Thursday, February 28, 2008


Me being speechless; it's a rarity. And by speechless, I'm not implying "quietness," but rather "having no idea of what to say." I have a general policy of attempting to keep my mouth shut when there's nothing good to say, because that's what my Momma told me to do. :) Anyways, to give you some of the background to the dialogue: the speaker in question is a female doctor I work with, her husband is a lawyer. She has two young girls, one is 4ish I think, and the other is 4 months. Currently, a nanny in their home is looking after the little ones. Fast forward to our conversation >>>>

Us: banter, banter, blah, blah

Me: "So everyone I know seems to be pregnant and about to deliver."

Her: "Yeah, I have several friends in the next few months who will too. They're all teachers and they'll be taking time off to be at home with their babies. [time off = not just maternity leave]

Me: "Oh? like not coming back?"

Her: "Yeah, it makes me sad to think about that, so I try not to."

Me: [awkward pause and speechlessness]

So I immediately pick up on what she's really not saying... "I'm not staying at home with my daughters, and I hate that, buuuut I'm not really going to focus on that or try to change anything."

I realize I probably haven't covered my position thoroughly on raising children, etc., but I am of the persuasion that mommas need to be mommas at home. No one else can raise your children the way you can. And as everyone who takes this position will usually provide a disclaimer, I completely understand in single-parent homes, safety/abuse issues, etc. where you do need outside help for your children. But I would say for the majority of families, being a stay at home mom or wife (SAHM, SAHW) can work; if you are willing to make some financial and personal sacrifices. I also understand the duration differs between SAHMs. Some stay home until the children graduate from high school, some homeschool their kids, and some go back to work when the children are able to be in school.

Back to the awkward pause part, I really had no idea of what to say. Mainly because I am certainly not going to be the one who places even more guilt on someone else's frame, especially when they're already feeling it. I'm pretty sure that women (moms or not) have a built-in guilt section in our hearts; simply put, we are professionals in that regard. Anyways, if I knew her on a personal level, beyond work, as a friend, I would've tried to encourage her to find ways to be more at home with the kids. Change career stuff around, etc.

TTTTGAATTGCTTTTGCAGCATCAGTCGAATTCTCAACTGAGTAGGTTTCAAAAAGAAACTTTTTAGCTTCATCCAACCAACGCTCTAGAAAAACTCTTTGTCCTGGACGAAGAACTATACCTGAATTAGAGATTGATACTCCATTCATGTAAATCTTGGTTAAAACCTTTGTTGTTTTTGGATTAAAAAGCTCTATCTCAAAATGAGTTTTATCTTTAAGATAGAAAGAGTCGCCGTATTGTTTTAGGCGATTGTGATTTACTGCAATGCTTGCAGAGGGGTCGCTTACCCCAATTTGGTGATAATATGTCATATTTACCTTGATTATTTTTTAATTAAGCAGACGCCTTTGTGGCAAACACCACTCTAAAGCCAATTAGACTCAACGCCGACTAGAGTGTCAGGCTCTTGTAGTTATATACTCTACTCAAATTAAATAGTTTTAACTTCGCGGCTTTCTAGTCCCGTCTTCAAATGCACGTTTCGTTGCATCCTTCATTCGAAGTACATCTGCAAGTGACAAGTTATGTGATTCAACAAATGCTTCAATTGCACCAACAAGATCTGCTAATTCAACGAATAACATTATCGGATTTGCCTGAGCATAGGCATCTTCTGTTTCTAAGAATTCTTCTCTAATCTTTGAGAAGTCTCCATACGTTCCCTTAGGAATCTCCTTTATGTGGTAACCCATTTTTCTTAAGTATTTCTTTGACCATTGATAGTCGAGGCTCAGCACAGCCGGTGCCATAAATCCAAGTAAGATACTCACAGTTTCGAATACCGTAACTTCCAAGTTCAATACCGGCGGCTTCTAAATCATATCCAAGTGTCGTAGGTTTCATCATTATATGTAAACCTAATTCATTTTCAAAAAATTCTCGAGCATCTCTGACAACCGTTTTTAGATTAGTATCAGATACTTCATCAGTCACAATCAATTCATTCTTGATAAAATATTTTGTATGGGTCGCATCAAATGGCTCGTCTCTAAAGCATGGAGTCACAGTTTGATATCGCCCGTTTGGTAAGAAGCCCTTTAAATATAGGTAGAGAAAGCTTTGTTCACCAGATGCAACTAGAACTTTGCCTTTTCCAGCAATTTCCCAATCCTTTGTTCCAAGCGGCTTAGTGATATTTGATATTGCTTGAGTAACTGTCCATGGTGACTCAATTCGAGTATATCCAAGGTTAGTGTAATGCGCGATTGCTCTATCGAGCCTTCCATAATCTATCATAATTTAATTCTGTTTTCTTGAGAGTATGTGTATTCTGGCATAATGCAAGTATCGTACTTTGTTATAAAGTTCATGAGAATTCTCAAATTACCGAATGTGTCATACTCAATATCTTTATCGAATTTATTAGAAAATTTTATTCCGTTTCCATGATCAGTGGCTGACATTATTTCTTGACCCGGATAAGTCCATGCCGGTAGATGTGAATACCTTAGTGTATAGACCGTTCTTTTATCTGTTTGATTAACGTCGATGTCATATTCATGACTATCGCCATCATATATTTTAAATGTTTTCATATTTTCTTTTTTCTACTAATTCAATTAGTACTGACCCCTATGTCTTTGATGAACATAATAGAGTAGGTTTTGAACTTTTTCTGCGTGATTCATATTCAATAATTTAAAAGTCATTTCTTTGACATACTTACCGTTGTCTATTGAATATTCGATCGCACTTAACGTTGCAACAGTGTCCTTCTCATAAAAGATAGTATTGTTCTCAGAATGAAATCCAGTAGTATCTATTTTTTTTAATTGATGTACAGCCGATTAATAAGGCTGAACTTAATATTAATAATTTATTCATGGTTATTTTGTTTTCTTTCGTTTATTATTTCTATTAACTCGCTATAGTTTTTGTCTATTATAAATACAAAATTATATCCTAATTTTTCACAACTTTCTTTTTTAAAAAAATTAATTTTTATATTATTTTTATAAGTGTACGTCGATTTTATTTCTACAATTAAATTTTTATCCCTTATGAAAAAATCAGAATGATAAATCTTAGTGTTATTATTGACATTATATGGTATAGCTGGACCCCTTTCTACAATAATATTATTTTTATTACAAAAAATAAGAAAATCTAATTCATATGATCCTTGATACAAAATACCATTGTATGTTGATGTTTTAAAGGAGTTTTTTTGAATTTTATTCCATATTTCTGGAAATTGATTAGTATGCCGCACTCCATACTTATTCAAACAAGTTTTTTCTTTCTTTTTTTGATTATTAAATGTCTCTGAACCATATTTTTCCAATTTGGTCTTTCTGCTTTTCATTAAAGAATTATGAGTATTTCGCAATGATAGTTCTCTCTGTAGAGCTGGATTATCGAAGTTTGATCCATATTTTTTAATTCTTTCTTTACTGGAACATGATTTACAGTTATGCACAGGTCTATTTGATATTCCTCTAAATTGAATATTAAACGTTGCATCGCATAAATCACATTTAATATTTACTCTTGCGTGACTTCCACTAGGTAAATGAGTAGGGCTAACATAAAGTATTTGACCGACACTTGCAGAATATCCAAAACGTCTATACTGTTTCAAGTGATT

I mentioned this incident to my sister and her husband (she's a SAHM of two), and my brother-in-law said, "Clearly this isn't a problem of means..." And it's not, and that's what bothers me. I don't know much about doctor and lawyer salaries, but it's pretty safe to say their annual income would still be large if she came home to be with the kids. But herein lies another dilemma.

She's a doctor. She's invested years of schooling, not to mention tuition to be at the point where she is today. If you start comparing the different professions between moms that give up their careers to be at home, it gets dangerous. As humans we deal better with labels. Heck, even Blogger deals better with labels! We can't handle ambiguity, so it's easier for us to compare and attempt to assess value of things. We'll use my job and hers as an example for this. I'm an administrative assistant. I manage research, mailings, patient appointments, etc. When I leave this job, this position will easily be replaced. A doctor however is different. She treats illnesses and diseases. She manages medications and diagnoses. She has probably saved lives. Do you see the difference?

I'm not getting into this as a point of self-worth or value. I don't feel any less valuable as a person by my job. I am secure in my Father's love for me and that He planned for little ol' me to be a part of His big universe. What I am saying is that, it's hard for me, even as a staunch believer of SAHMs, to really grasp the giving up of such a beneficial career. I guess what it boils down to is, do others (patients in our example) need me more than my children do?

The potential answer to that question leaves me with a sour stomach. If you say, "others do," then you're saying "no" to your own children. And really, in the scheme of things, they're only children for a little while. A very short while. But if you say "my children do," then others can wait. There have always been "others" and there always will be. But your children only have one mommy for their lifetime. No one else holds that particular role in their entire lifetime. Pretty powerful huh? My point exactly.